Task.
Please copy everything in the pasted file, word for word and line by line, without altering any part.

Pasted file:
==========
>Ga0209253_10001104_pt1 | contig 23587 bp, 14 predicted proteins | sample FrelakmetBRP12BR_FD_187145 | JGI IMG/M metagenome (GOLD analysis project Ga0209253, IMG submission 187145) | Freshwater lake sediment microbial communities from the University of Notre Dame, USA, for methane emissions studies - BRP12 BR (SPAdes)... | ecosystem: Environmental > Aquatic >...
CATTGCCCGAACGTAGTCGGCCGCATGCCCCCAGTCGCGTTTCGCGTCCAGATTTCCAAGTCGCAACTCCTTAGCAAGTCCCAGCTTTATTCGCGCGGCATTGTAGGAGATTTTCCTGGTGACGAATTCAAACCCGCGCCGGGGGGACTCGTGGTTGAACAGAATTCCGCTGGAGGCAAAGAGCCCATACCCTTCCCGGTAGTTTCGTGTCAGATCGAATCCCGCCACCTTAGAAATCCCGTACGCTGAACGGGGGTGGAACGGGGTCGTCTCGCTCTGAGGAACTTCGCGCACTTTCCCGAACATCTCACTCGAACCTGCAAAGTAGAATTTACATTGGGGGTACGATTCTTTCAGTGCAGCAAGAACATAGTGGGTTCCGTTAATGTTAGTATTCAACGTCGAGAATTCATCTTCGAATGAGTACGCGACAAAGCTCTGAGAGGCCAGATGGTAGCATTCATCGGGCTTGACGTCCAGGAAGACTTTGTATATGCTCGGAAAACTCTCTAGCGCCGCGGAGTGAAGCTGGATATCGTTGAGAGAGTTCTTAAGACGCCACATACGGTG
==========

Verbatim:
>Ga0209253_10001104_pt1 | contig 23587 bp, 14 predicted proteins | sample FrelakmetBRP12BR_FD_187145 | JGI IMG/M metagenome (GOLD analysis project Ga0209253, IMG submission 187145) | Freshwater lake sediment microbial communities from the University of Notre Dame, USA, for methane emissions studies - BRP12 BR (SPAdes)... | ecosystem: Environmental > Aquatic >...
CATTGCCCGAACGTAGTCGGCCGCATGCCCCCAGTCGCGTTTCGCGTCCAGATTTCCAAGTCGCAACTCCTTAGCAAGTCCCAGCTTTATTCGCGCGGCATTGTAGGAGATTTTCCTGGTGACGAATTCAAACCCGCGCCGGGGGGACTCGTGGTTGAACAGAATTCCGCTGGAGGCAAAGAGCCCATACCCTTCCCGGTAGTTTCGTGTCAGATCGAATCCCGCCACCTTAGAAATCCCGTACGCTGAACGGGGGTGGAACGGGGTCGTCTCGCTCTGAGGAACTTCGCGCACTTTCCCGAACATCTCACTCGAACCTGCAAAGTAGAATTTACATTGGGGGTACGATTCTTTCAGTGCAGCAAGAACATAGTGGGTTCCGTTAATGTTAGTATTCAACGTCGAGAATTCATCTTCGAATGAGTACGCGACAAAGCTCTGAGAGGCCAGATGGTAGCATTCATCGGGCTTGACGTCCAGGAAGACTTTGTATATGCTCGGAAAACTCTCTAGCGCCGCGGAGTGAAGCTGGATATCGTTGAGAGAGTTCTTAAGACGCCACATACGGTG